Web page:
I think it’s safe to say that no one would argue with me if I were to say that the Scriptures teach kindness to others over and over again. Jesus commanded us to love one another, Paul writes about bearing with one another in love, the Psalms tell us how good it is when brothers dwell together in unity. Even the books of law list commandments regarding the care of the widow, the orphan and the outcast.
Caring for others is a big part of what it is to live in relationship with God, to follow Jesus, to be a person of faith.
But what about oneself? A little over a year ago, Andrew Peterson recorded a song he wrote for his 13 year old daughter (there is a link to a video of him performing it live, at the end of the quote below – click on the blue text). My favourite part says this:
Well, how does it end when the war that you’re in is just you against you against you?
You gotta learn to love, learn to love, learn to love your enemies, too.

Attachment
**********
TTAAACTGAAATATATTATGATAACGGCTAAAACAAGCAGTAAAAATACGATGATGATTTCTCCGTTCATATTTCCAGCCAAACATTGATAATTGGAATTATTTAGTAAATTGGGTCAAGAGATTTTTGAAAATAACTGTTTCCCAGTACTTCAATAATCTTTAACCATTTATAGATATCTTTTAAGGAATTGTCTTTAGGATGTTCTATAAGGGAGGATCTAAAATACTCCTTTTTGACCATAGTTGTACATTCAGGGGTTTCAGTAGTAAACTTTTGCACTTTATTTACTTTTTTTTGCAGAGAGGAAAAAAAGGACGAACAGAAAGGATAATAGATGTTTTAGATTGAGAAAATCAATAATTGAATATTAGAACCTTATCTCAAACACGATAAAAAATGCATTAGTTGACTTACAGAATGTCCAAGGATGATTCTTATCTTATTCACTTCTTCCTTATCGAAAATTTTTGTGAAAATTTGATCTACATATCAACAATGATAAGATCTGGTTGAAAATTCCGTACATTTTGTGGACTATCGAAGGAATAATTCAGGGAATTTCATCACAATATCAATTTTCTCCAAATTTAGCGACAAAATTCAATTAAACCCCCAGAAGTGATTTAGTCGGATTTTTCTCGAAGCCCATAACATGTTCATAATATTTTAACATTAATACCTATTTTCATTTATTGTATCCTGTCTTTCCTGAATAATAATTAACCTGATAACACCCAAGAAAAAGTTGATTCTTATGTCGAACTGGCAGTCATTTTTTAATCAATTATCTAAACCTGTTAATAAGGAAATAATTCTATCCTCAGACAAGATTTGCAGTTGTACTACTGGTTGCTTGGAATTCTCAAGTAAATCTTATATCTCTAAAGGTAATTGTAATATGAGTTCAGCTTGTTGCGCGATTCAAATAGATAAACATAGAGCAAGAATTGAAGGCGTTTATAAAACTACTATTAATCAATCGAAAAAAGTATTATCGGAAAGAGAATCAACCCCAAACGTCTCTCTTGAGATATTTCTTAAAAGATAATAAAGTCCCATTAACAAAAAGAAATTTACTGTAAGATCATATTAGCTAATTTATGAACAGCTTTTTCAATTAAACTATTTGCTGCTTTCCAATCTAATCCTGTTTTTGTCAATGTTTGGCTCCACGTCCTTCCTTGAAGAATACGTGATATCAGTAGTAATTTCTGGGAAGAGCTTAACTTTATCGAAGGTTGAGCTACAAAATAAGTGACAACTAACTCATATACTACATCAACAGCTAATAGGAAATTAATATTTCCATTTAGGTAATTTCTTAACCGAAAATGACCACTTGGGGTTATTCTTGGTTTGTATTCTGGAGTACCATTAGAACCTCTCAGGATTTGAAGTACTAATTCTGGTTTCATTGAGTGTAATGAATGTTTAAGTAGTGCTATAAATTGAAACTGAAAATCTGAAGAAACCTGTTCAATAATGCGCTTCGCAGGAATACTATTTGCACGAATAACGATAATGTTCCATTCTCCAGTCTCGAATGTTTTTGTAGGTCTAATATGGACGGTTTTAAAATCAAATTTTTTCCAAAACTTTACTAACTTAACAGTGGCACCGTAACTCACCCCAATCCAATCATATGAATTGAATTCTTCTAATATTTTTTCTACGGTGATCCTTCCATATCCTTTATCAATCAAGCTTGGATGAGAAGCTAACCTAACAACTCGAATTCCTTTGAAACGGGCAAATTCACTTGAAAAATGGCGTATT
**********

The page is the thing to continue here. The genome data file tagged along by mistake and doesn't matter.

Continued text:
–Andrew Peterson, Be kind to yourself
This idea – being kind to yourself – has become a part of my vocabulary. It’s what I say to friends and colleagues when they are beating themselves up over something. Or when they are feeling overwhelmed by the troubles of life.
I’d argue that being kind to yourself is also part of a life of faith. God made you.
The Psalmist writes:
“For you created my inmost being; you knit me together in my mother’s womb. I praise you because I am fearfully and wonderfully made; your works are wonderful, I know that full well. My frame was not hidden from you when I was made in the secret place, when I was woven together in the depths of the earth. Your eyes saw my unformed body; all the days ordained for me were written in your book before one of them came to be.”
Psalm 139:13-16 NIV
You are fearfully and wonderfully made. God took time and care to create you just the way you are. Jesus stepped out of heaven; he was born helpless and naked, he grew, taught and healed; he was betrayed, beaten and died in the most horrible way to save you.
You are precious in his sight.
So this Lent, be kind to yourself. Know that in doing so, you are honoring the God who made you and who saved you. And I will try to do the same.